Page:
HAMBURG: Have you laughed today? Good thing if you have because most people take life too seriously.
But those who laugh are healthier because laughing helps them loosen up. Though it causes the pulse initially to quicken, it slows down considerably, so that blood pressure sinks.
"The skeletal muscles relax and the overall result is better circulation to the muscles," said psychologist Michael Titze, chairman of an association called HumourCare in Tuttlingen, Germany, and a researcher into laughter.
Laughing also helps to break down stress hormones and build up hormones associated with happiness. And laughing helps to increase the immune defences in the bloodstream, including those that help the body protect itself from cancer and heart disease. The antibody-containing immunoglobulin in the saliva, which inhibits germ attacks on respiratory organs, also rises.
"Laughing, among other things, tenses the muscles in the eye and activates positive emotions in the brain," said Titze, adding that laughter is an expression of pure deliverance and total tension release. "Through laughter we abandon self control."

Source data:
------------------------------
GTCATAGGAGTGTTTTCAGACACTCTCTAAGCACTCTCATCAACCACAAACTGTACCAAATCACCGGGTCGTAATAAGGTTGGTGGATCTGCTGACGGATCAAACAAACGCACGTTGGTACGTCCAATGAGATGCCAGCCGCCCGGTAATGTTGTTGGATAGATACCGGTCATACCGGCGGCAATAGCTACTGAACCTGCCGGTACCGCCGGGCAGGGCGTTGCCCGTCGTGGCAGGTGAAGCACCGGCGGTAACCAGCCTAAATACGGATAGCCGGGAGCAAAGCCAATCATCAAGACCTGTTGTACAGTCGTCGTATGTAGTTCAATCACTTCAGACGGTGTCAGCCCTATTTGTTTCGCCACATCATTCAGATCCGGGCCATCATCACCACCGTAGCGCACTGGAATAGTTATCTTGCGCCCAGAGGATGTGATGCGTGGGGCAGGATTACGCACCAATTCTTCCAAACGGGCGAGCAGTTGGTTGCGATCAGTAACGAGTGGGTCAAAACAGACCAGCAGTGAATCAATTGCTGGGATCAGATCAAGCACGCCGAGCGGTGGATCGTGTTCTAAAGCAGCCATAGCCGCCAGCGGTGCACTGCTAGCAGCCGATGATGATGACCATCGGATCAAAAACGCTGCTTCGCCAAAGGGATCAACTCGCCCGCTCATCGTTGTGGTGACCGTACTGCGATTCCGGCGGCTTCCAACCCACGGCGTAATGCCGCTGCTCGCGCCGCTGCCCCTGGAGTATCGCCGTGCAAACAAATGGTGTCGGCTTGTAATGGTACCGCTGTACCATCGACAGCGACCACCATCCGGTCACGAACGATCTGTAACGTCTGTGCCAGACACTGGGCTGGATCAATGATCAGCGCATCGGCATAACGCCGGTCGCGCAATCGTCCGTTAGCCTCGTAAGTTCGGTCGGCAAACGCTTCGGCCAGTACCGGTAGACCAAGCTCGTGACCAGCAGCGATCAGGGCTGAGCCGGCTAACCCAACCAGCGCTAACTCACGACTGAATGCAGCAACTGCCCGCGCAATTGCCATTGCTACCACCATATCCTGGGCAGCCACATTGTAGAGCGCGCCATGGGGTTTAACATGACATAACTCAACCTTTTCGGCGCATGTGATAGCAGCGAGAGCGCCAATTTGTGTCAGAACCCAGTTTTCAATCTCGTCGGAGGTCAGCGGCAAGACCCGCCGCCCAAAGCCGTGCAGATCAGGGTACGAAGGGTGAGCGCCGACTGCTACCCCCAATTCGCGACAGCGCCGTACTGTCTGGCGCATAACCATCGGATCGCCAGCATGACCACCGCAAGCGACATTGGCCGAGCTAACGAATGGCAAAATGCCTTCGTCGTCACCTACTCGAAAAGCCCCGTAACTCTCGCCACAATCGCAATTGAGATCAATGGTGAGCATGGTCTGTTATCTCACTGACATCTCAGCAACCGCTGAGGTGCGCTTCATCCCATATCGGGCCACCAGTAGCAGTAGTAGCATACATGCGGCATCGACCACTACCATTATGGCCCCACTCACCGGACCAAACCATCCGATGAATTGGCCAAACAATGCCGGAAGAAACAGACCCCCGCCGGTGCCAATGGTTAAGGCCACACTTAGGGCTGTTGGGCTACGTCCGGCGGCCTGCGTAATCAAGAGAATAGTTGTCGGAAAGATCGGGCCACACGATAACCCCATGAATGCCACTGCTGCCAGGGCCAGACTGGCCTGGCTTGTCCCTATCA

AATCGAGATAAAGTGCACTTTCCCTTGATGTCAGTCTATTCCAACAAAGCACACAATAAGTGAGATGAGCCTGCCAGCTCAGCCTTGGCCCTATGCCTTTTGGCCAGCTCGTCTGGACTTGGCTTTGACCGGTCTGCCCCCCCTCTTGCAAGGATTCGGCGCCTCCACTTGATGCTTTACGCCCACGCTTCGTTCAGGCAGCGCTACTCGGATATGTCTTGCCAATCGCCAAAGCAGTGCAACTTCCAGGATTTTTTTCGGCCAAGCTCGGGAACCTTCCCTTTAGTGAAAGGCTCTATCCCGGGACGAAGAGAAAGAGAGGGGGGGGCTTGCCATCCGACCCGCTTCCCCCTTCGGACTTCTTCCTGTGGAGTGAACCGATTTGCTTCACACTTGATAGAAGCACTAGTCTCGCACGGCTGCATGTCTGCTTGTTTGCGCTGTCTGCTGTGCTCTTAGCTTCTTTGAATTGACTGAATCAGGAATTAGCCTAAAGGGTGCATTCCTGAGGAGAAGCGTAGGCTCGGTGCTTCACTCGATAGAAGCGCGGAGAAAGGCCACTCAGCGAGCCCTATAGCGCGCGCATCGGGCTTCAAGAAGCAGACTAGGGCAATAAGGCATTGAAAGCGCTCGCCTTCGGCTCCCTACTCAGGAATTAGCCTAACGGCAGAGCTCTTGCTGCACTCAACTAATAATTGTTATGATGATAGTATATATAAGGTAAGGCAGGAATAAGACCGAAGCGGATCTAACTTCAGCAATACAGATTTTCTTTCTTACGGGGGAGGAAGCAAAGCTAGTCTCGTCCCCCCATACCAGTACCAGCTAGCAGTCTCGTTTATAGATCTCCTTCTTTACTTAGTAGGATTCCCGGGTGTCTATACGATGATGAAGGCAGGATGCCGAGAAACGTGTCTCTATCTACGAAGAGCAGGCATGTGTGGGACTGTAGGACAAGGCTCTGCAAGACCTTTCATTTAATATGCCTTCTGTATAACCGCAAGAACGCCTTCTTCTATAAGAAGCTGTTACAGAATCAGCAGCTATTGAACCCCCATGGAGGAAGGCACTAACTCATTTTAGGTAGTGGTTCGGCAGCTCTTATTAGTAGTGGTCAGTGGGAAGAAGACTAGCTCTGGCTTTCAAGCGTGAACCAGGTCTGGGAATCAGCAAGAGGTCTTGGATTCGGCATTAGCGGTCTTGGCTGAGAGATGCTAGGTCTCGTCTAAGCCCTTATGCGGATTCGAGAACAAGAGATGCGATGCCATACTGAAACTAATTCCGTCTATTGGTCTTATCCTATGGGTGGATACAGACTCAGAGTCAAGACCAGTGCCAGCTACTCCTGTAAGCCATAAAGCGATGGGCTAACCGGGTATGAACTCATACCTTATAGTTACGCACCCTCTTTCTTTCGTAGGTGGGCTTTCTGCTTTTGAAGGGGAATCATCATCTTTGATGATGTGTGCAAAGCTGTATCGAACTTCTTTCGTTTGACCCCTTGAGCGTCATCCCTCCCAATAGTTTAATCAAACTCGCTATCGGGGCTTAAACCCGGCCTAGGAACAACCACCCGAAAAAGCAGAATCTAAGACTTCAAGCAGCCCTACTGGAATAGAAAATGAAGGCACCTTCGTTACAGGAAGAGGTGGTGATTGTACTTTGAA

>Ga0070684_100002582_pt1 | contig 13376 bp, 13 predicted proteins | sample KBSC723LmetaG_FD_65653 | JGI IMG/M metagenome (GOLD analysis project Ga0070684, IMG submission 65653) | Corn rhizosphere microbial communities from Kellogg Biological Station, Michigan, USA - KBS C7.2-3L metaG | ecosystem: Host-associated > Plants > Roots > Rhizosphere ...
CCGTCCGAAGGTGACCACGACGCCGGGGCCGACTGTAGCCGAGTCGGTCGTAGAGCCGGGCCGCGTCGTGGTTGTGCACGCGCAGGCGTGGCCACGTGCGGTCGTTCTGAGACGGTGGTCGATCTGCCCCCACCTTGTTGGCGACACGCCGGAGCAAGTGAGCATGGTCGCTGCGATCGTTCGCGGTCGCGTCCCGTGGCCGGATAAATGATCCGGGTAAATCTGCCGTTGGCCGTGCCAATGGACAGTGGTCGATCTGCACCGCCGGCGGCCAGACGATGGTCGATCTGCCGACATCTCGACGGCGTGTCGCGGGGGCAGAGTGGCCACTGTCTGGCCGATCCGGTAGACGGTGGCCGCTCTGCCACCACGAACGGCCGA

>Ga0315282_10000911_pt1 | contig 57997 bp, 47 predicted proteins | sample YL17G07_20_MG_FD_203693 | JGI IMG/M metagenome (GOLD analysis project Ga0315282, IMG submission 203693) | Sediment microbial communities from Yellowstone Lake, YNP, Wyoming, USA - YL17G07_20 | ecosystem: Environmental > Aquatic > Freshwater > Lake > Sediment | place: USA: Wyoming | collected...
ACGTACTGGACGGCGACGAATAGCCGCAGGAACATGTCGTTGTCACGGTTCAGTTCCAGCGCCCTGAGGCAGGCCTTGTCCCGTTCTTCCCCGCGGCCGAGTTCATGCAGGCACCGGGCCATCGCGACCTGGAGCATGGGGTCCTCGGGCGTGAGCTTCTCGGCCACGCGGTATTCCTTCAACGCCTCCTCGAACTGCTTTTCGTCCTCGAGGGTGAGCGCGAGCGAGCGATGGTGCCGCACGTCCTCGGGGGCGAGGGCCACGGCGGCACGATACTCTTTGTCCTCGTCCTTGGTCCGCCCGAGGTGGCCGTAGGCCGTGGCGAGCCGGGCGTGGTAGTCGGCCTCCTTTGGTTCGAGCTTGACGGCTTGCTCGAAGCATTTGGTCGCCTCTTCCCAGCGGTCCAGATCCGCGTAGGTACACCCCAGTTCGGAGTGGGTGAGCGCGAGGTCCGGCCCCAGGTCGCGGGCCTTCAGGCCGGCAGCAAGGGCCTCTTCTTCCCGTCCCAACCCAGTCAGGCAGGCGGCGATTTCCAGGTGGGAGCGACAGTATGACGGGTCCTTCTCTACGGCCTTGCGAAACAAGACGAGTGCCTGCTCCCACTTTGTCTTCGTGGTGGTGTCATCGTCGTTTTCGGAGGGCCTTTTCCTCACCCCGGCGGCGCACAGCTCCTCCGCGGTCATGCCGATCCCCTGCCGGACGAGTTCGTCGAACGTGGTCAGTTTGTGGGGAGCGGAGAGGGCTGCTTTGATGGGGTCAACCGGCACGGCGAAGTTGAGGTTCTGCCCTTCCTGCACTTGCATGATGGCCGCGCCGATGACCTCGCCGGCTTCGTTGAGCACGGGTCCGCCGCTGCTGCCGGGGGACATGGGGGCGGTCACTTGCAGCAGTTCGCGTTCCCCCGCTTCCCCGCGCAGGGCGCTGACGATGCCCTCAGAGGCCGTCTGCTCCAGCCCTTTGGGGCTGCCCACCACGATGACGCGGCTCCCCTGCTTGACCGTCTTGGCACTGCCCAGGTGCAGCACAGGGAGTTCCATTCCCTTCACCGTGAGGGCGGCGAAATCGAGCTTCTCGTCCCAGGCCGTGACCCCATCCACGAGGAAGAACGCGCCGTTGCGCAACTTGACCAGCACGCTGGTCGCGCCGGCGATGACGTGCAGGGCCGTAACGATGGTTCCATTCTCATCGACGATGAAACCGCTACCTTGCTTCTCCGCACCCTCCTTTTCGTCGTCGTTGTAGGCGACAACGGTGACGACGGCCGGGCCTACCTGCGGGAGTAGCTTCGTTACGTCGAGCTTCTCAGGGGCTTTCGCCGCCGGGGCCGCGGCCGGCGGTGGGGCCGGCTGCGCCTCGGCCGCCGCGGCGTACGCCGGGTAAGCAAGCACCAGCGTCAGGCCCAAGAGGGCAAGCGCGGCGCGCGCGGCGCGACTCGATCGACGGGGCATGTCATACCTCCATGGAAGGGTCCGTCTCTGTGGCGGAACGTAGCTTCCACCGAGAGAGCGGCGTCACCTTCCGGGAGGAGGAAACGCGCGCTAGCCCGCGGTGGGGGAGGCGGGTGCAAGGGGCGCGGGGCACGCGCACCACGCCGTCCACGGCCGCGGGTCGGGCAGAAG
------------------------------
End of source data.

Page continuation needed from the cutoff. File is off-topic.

The therapist therefore advocates looking for things that trigger laughter in daily life and activating the laugh reflex.
"Laughing induces good mood and that in turn engenders hearty and intense laughter," Titze said. But today this is difficult for many people.
"Laughing demands a bit of courage," said Claudia Madelaine Zimmer of a club in Leipzig dedicated to laughing. To a certain degree, the discipline needed to raise children wears down the ability to have fun. People fear losing their authority by having fun or doing something ridiculous. However, people with humour not only live healthier, they are also better at solving conflicts, she believes.
But because it's often difficult to have a good laugh, people all over the world are joining laugh clubs. Zimmer said such clubs meet regularly, and do "laugh yoga". This sends resounding laughter into the streets, not because the laughter exercises are so funny, but because it's actually a way to practise laughing.
Chuckles, giggles and snickers - "You don't have to make a big deal of it, we're dealing with something that we actually can do," said Michaela Schaeffner, chairwoman of the association of the German laugh-yoga therapists in Munich.
The goal is to laugh without reason or inhibition. This initially seems artificial, but with a bit of training people can learn "to go into natural laughter from collective, intentional laughter". And because you can scarcely think about it while in laugh training, the relaxation is all the greater.